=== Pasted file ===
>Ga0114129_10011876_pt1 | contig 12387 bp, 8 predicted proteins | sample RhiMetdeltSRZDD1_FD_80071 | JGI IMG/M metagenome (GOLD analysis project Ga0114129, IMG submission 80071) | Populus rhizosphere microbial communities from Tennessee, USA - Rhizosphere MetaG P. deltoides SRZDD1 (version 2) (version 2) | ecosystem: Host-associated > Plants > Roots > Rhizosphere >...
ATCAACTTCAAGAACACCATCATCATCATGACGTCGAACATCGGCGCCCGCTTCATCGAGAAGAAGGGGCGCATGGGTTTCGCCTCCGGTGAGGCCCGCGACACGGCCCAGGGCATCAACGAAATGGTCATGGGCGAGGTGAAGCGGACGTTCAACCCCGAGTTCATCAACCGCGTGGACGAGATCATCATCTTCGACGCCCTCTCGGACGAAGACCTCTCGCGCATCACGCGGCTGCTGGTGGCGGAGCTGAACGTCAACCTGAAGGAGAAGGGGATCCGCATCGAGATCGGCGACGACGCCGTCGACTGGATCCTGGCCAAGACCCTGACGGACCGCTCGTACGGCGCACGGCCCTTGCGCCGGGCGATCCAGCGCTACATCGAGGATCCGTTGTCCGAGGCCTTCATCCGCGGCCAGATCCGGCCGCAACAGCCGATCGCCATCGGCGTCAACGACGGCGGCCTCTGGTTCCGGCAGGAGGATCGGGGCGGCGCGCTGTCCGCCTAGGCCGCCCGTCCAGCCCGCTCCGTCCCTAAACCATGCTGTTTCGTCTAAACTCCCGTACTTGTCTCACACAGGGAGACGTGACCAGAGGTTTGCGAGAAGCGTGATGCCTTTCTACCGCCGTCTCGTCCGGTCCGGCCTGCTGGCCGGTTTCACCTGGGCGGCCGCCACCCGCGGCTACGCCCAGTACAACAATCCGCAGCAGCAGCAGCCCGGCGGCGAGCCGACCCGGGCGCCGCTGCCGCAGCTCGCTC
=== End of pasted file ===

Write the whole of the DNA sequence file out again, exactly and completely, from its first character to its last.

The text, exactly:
>Ga0114129_10011876_pt1 | contig 12387 bp, 8 predicted proteins | sample RhiMetdeltSRZDD1_FD_80071 | JGI IMG/M metagenome (GOLD analysis project Ga0114129, IMG submission 80071) | Populus rhizosphere microbial communities from Tennessee, USA - Rhizosphere MetaG P. deltoides SRZDD1 (version 2) (version 2) | ecosystem: Host-associated > Plants > Roots > Rhizosphere >...
ATCAACTTCAAGAACACCATCATCATCATGACGTCGAACATCGGCGCCCGCTTCATCGAGAAGAAGGGGCGCATGGGTTTCGCCTCCGGTGAGGCCCGCGACACGGCCCAGGGCATCAACGAAATGGTCATGGGCGAGGTGAAGCGGACGTTCAACCCCGAGTTCATCAACCGCGTGGACGAGATCATCATCTTCGACGCCCTCTCGGACGAAGACCTCTCGCGCATCACGCGGCTGCTGGTGGCGGAGCTGAACGTCAACCTGAAGGAGAAGGGGATCCGCATCGAGATCGGCGACGACGCCGTCGACTGGATCCTGGCCAAGACCCTGACGGACCGCTCGTACGGCGCACGGCCCTTGCGCCGGGCGATCCAGCGCTACATCGAGGATCCGTTGTCCGAGGCCTTCATCCGCGGCCAGATCCGGCCGCAACAGCCGATCGCCATCGGCGTCAACGACGGCGGCCTCTGGTTCCGGCAGGAGGATCGGGGCGGCGCGCTGTCCGCCTAGGCCGCCCGTCCAGCCCGCTCCGTCCCTAAACCATGCTGTTTCGTCTAAACTCCCGTACTTGTCTCACACAGGGAGACGTGACCAGAGGTTTGCGAGAAGCGTGATGCCTTTCTACCGCCGTCTCGTCCGGTCCGGCCTGCTGGCCGGTTTCACCTGGGCGGCCGCCACCCGCGGCTACGCCCAGTACAACAATCCGCAGCAGCAGCAGCCCGGCGGCGAGCCGACCCGGGCGCCGCTGCCGCAGCTCGCTC